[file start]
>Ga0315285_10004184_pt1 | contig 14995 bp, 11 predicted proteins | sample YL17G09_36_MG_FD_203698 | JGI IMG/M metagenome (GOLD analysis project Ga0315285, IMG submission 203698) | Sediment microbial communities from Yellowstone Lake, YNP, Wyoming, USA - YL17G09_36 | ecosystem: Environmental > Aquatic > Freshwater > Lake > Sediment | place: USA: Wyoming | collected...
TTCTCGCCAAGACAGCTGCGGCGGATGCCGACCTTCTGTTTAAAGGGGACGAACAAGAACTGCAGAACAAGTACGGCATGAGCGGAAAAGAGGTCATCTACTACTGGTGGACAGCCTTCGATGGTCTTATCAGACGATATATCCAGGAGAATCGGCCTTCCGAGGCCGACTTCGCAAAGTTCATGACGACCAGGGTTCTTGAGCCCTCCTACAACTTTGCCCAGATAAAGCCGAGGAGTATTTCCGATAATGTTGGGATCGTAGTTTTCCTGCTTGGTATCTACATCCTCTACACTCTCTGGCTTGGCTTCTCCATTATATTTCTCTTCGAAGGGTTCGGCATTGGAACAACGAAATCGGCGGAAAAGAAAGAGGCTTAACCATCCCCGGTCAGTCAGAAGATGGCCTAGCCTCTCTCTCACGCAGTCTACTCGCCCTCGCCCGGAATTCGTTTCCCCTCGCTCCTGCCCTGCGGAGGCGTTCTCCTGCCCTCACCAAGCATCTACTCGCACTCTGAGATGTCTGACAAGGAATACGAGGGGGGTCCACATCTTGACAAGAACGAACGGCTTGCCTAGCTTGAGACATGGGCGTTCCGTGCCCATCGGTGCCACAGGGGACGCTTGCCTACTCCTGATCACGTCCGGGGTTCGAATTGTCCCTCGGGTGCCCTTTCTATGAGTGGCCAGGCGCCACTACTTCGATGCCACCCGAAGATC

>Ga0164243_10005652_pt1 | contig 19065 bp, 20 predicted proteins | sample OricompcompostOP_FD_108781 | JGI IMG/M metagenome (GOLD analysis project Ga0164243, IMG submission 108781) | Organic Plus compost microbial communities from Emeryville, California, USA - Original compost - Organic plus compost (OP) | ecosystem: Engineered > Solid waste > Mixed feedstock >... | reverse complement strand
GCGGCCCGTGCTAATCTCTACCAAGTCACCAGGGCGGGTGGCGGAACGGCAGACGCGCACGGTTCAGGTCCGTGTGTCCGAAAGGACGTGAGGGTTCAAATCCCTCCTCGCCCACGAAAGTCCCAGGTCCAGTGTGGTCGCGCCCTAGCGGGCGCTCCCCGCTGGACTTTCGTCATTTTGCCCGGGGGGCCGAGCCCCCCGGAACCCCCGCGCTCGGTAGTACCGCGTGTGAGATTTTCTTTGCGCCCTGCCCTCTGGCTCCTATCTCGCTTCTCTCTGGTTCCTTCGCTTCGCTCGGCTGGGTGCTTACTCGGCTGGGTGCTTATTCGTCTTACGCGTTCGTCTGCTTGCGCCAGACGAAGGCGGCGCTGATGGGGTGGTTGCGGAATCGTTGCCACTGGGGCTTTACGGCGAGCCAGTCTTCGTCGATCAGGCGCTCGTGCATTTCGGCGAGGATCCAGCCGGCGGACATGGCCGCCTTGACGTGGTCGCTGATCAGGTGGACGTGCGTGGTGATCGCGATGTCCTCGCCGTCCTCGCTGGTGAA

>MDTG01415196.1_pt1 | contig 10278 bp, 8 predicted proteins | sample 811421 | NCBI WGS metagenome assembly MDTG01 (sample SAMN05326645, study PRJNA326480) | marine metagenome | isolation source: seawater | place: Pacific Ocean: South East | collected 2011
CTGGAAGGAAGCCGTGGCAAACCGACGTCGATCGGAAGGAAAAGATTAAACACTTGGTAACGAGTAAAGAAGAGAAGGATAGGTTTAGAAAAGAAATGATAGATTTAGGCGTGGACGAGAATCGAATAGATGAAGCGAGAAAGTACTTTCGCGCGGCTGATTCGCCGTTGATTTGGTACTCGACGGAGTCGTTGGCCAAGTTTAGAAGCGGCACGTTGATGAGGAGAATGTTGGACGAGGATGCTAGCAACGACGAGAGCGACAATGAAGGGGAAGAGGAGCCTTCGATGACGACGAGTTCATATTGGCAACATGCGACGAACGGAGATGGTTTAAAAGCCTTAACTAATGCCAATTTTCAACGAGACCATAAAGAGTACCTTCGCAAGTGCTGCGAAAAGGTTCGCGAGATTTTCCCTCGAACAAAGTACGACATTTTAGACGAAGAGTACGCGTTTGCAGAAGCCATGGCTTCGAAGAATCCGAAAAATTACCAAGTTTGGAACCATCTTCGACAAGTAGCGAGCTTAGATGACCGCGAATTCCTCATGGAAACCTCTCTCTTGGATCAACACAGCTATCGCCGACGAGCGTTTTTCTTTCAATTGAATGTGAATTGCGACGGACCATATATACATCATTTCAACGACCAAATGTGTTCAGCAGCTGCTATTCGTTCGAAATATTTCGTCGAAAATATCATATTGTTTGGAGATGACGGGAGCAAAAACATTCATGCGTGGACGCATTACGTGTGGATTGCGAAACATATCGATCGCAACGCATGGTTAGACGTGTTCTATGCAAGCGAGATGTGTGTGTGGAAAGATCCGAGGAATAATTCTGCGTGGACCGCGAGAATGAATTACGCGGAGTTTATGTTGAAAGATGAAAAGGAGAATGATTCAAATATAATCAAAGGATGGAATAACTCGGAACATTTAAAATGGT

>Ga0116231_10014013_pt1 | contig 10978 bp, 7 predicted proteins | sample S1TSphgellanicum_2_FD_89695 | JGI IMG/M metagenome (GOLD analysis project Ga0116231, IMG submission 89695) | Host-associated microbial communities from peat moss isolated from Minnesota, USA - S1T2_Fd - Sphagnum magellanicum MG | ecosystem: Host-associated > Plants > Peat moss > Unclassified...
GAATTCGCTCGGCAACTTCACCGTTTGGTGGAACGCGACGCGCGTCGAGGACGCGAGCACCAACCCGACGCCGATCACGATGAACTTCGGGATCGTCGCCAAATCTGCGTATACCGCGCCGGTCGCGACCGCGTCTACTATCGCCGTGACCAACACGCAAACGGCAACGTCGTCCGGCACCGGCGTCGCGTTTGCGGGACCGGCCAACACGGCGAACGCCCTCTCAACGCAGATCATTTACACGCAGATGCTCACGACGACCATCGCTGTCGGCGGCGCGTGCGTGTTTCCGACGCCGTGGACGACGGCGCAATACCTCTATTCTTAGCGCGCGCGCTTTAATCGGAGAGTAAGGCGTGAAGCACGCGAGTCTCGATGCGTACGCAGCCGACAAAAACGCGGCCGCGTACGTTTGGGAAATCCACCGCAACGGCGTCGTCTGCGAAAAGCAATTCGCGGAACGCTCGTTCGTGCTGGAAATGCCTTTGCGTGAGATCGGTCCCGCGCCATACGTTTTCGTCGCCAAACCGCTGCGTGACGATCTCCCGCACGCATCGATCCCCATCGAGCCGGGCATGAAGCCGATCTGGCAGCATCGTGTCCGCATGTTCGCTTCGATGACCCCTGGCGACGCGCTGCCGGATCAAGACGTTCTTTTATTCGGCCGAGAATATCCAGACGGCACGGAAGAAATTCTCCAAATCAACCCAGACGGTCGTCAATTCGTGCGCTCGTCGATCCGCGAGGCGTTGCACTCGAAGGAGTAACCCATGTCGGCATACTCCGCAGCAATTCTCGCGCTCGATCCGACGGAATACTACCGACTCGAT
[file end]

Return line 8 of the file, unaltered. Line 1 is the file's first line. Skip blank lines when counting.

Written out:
GAATTCGCTCGGCAACTTCACCGTTTGGTGGAACGCGACGCGCGTCGAGGACGCGAGCACCAACCCGACGCCGATCACGATGAACTTCGGGATCGTCGCCAAATCTGCGTATACCGCGCCGGTCGCGACCGCGTCTACTATCGCCGTGACCAACACGCAAACGGCAACGTCGTCCGGCACCGGCGTCGCGTTTGCGGGACCGGCCAACACGGCGAACGCCCTCTCAACGCAGATCATTTACACGCAGATGCTCACGACGACCATCGCTGTCGGCGGCGCGTGCGTGTTTCCGACGCCGTGGACGACGGCGCAATACCTCTATTCTTAGCGCGCGCGCTTTAATCGGAGAGTAAGGCGTGAAGCACGCGAGTCTCGATGCGTACGCAGCCGACAAAAACGCGGCCGCGTACGTTTGGGAAATCCACCGCAACGGCGTCGTCTGCGAAAAGCAATTCGCGGAACGCTCGTTCGTGCTGGAAATGCCTTTGCGTGAGATCGGTCCCGCGCCATACGTTTTCGTCGCCAAACCGCTGCGTGACGATCTCCCGCACGCATCGATCCCCATCGAGCCGGGCATGAAGCCGATCTGGCAGCATCGTGTCCGCATGTTCGCTTCGATGACCCCTGGCGACGCGCTGCCGGATCAAGACGTTCTTTTATTCGGCCGAGAATATCCAGACGGCACGGAAGAAATTCTCCAAATCAACCCAGACGGTCGTCAATTCGTGCGCTCGTCGATCCGCGAGGCGTTGCACTCGAAGGAGTAACCCATGTCGGCATACTCCGCAGCAATTCTCGCGCTCGATCCGACGGAATACTACCGACTCGAT